The non-surgical management of Congenital Talipes Equino Varus (CTEV) in the first year of life: An Irish perspective

Hdl Handle:
http://hdl.handle.net/10147/335994
Title:
The non-surgical management of Congenital Talipes Equino Varus (CTEV) in the first year of life: An Irish perspective
Authors:
Linehan, Katrina; O'Sullivan, Mary K
Affiliation:
Out-Patients Department, St. Mary’s Orthopaedic Hospital, Bakers Road, Gurranebraher, Cork, Ireland
Publisher:
Elsevier
Issue Date:
4-Dec-2010
URI:
http://hdl.handle.net/10147/335994
Additional Links:
http://www.sciencedirect.com/science/article/pii/S1878124110001024
Item Type:
Article
Language:
en
Description:
The newborn foot is a small, complex structure made up of 26 bones, divided into the hindfoot, midfoot and the forefoot. Congenital Talipes Equino Varus (CTEV) is one of the most common congenital foot deformities, with genetic and environmental factors believed to influence its development. Early and accurate diagnosis of CTEV is essential as prompt intervention leads to more successful outcomes. CTEV is diagnosed when on physical examination the deformity cannot be corrected to bring the foot into inversion and dorsiflexion. Pirani scoring is one method used in the assessment of severity. Treatment of equino-varus can be either non-surgical or surgical. The Ponseti method is a non-surgical procedure consisting of simultaneous manipulation and serial casting. The Ponseti method has recently been introduced in some specialist centres in Ireland with expertly trained nurses playing a central role. Providing a seamless quality service with satisfactory outcomes is achievable once established links with centres of excellence are supported and maintained.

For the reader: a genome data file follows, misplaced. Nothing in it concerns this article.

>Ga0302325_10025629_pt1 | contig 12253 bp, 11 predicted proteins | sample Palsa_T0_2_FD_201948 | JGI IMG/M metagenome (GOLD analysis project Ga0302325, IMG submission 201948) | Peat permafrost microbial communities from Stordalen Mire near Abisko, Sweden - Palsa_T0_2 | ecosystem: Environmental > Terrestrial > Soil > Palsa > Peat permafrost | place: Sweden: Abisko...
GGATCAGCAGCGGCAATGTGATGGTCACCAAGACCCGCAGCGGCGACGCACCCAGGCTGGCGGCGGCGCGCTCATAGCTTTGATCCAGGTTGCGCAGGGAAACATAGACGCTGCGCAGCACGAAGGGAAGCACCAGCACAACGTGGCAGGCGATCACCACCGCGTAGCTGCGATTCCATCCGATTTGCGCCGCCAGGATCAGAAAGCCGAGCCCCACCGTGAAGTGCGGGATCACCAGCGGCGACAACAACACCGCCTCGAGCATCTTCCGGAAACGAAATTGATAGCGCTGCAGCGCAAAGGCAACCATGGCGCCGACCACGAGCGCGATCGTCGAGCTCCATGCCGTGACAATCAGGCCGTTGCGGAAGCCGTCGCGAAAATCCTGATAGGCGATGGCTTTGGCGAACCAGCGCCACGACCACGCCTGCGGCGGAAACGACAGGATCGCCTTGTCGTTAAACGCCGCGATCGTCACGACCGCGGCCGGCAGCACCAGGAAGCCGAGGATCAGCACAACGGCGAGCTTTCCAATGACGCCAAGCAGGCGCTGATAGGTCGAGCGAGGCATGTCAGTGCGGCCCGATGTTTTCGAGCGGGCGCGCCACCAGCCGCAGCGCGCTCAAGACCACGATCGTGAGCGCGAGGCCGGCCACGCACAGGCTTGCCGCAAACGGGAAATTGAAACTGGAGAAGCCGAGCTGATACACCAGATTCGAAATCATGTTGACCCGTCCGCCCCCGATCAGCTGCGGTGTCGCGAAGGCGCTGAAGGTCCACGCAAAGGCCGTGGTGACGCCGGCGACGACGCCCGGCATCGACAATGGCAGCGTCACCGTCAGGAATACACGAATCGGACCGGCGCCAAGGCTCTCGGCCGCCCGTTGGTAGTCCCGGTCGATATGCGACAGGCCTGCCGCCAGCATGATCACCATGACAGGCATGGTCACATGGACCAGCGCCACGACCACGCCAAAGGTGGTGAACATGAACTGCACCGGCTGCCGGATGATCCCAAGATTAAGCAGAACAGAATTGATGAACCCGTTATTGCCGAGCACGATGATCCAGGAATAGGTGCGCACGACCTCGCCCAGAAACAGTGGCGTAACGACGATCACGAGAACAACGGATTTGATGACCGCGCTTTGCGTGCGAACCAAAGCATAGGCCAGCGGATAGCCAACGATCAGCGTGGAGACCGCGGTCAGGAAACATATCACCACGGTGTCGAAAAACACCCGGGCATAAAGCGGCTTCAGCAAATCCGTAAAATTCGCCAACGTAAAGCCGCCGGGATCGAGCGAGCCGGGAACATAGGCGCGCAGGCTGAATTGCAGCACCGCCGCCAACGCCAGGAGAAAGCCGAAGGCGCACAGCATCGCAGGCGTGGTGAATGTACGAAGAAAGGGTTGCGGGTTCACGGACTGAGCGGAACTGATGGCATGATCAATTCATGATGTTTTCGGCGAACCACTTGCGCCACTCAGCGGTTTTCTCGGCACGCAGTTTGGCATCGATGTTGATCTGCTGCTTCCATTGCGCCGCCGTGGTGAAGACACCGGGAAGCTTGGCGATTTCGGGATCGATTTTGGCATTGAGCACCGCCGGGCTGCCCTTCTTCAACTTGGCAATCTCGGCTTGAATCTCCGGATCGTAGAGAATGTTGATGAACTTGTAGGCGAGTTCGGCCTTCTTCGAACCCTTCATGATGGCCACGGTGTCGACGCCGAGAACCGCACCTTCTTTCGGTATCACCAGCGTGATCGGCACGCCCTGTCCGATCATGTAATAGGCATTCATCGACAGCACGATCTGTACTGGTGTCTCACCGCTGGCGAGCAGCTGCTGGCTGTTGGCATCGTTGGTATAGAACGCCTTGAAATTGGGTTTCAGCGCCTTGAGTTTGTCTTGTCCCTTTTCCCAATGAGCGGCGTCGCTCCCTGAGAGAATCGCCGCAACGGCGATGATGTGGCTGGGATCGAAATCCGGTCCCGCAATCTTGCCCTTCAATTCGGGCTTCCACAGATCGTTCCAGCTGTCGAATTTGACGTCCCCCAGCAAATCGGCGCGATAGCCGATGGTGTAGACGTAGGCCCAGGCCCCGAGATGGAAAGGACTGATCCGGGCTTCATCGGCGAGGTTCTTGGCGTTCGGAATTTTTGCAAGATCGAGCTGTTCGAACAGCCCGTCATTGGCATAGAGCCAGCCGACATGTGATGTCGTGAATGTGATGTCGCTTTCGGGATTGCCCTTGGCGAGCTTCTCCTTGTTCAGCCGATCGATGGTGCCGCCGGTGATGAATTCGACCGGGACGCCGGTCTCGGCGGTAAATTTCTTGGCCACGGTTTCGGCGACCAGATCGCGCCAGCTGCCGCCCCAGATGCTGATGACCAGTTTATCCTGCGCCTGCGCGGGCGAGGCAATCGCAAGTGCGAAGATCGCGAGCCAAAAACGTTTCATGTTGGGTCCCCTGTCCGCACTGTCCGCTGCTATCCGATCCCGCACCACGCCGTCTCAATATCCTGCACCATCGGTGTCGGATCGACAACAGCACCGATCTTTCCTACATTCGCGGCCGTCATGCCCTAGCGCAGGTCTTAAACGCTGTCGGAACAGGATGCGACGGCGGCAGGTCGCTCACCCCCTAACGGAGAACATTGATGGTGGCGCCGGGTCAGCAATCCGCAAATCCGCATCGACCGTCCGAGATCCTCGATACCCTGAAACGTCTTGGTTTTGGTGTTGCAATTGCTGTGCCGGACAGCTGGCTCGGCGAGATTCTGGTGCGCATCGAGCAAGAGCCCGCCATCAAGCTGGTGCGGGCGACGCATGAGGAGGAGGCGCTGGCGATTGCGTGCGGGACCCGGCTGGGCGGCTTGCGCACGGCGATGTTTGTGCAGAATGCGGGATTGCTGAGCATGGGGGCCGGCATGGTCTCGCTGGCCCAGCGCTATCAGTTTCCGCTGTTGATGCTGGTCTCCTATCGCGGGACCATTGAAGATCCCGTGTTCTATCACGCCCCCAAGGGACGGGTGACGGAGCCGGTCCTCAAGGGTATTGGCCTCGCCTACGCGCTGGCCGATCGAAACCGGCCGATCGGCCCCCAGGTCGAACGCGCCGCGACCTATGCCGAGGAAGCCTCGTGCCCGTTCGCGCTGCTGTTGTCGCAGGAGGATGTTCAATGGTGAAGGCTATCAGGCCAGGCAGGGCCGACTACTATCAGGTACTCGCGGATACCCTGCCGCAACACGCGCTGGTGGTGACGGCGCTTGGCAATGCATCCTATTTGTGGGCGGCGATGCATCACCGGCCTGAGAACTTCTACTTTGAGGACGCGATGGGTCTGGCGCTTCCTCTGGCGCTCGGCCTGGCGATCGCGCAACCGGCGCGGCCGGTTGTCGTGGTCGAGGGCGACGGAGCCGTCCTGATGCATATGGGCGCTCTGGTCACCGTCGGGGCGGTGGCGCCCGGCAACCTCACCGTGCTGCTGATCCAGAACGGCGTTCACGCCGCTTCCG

Keywords:
NEWBORN SCREENING; FOOT; CONGENITAL ANOMALY; NURSING

Full metadata record

DC FieldValue Language
dc.contributor.authorLinehan, Katrinaen_GB
dc.contributor.authorO'Sullivan, Mary Ken_GB
dc.date.accessioned2014-11-21T17:00:55Z-
dc.date.available2014-11-21T17:00:55Z-
dc.date.issued2010-12-04-
dc.identifier.urihttp://hdl.handle.net/10147/335994-
dc.descriptionThe newborn foot is a small, complex structure made up of 26 bones, divided into the hindfoot, midfoot and the forefoot. Congenital Talipes Equino Varus (CTEV) is one of the most common congenital foot deformities, with genetic and environmental factors believed to influence its development. Early and accurate diagnosis of CTEV is essential as prompt intervention leads to more successful outcomes. CTEV is diagnosed when on physical examination the deformity cannot be corrected to bring the foot into inversion and dorsiflexion. Pirani scoring is one method used in the assessment of severity. Treatment of equino-varus can be either non-surgical or surgical. The Ponseti method is a non-surgical procedure consisting of simultaneous manipulation and serial casting. The Ponseti method has recently been introduced in some specialist centres in Ireland with expertly trained nurses playing a central role. Providing a seamless quality service with satisfactory outcomes is achievable once established links with centres of excellence are supported and maintained.en_GB
dc.language.isoenen
dc.publisherElsevieren_GB
dc.relation.urlhttp://www.sciencedirect.com/science/article/pii/S1878124110001024en_GB
dc.subjectNEWBORN SCREENINGen_GB
dc.subjectFOOTen_GB
dc.subjectCONGENITAL ANOMALYen_GB
dc.subjectNURSINGen_GB
dc.titleThe non-surgical management of Congenital Talipes Equino Varus (CTEV) in the first year of life: An Irish perspectiveen_GB
dc.typeArticleen
dc.contributor.departmentOut-Patients Department, St. Mary’s Orthopaedic Hospital, Bakers Road, Gurranebraher, Cork, Irelanden_GB
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